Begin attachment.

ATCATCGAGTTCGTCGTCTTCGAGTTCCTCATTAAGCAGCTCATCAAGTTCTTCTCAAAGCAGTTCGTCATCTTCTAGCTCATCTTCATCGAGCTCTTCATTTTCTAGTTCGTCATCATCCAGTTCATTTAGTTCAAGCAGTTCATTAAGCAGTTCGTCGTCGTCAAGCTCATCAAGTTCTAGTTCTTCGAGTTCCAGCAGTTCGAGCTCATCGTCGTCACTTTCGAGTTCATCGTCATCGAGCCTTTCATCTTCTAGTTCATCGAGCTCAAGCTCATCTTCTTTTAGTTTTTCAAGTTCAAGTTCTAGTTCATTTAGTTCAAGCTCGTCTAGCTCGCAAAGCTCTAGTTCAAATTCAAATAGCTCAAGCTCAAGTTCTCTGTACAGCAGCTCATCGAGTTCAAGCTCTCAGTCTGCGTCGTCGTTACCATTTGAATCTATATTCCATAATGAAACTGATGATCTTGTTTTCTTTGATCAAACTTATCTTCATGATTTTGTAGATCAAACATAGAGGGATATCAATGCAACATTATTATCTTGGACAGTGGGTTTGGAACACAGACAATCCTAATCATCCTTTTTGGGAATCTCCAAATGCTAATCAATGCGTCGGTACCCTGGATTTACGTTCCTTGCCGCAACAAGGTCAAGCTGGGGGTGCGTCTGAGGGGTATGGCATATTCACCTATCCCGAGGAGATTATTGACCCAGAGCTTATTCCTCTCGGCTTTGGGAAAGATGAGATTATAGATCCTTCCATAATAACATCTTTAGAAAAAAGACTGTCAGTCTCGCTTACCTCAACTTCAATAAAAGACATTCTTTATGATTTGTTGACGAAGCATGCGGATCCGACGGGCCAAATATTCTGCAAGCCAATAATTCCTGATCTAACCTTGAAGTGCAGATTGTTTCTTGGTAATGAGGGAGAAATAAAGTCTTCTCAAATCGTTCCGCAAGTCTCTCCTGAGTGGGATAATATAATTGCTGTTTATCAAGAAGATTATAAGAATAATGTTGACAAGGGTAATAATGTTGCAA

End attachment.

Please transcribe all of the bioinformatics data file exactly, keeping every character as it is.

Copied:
ATCATCGAGTTCGTCGTCTTCGAGTTCCTCATTAAGCAGCTCATCAAGTTCTTCTCAAAGCAGTTCGTCATCTTCTAGCTCATCTTCATCGAGCTCTTCATTTTCTAGTTCGTCATCATCCAGTTCATTTAGTTCAAGCAGTTCATTAAGCAGTTCGTCGTCGTCAAGCTCATCAAGTTCTAGTTCTTCGAGTTCCAGCAGTTCGAGCTCATCGTCGTCACTTTCGAGTTCATCGTCATCGAGCCTTTCATCTTCTAGTTCATCGAGCTCAAGCTCATCTTCTTTTAGTTTTTCAAGTTCAAGTTCTAGTTCATTTAGTTCAAGCTCGTCTAGCTCGCAAAGCTCTAGTTCAAATTCAAATAGCTCAAGCTCAAGTTCTCTGTACAGCAGCTCATCGAGTTCAAGCTCTCAGTCTGCGTCGTCGTTACCATTTGAATCTATATTCCATAATGAAACTGATGATCTTGTTTTCTTTGATCAAACTTATCTTCATGATTTTGTAGATCAAACATAGAGGGATATCAATGCAACATTATTATCTTGGACAGTGGGTTTGGAACACAGACAATCCTAATCATCCTTTTTGGGAATCTCCAAATGCTAATCAATGCGTCGGTACCCTGGATTTACGTTCCTTGCCGCAACAAGGTCAAGCTGGGGGTGCGTCTGAGGGGTATGGCATATTCACCTATCCCGAGGAGATTATTGACCCAGAGCTTATTCCTCTCGGCTTTGGGAAAGATGAGATTATAGATCCTTCCATAATAACATCTTTAGAAAAAAGACTGTCAGTCTCGCTTACCTCAACTTCAATAAAAGACATTCTTTATGATTTGTTGACGAAGCATGCGGATCCGACGGGCCAAATATTCTGCAAGCCAATAATTCCTGATCTAACCTTGAAGTGCAGATTGTTTCTTGGTAATGAGGGAGAAATAAAGTCTTCTCAAATCGTTCCGCAAGTCTCTCCTGAGTGGGATAATATAATTGCTGTTTATCAAGAAGATTATAAGAATAATGTTGACAAGGGTAATAATGTTGCAA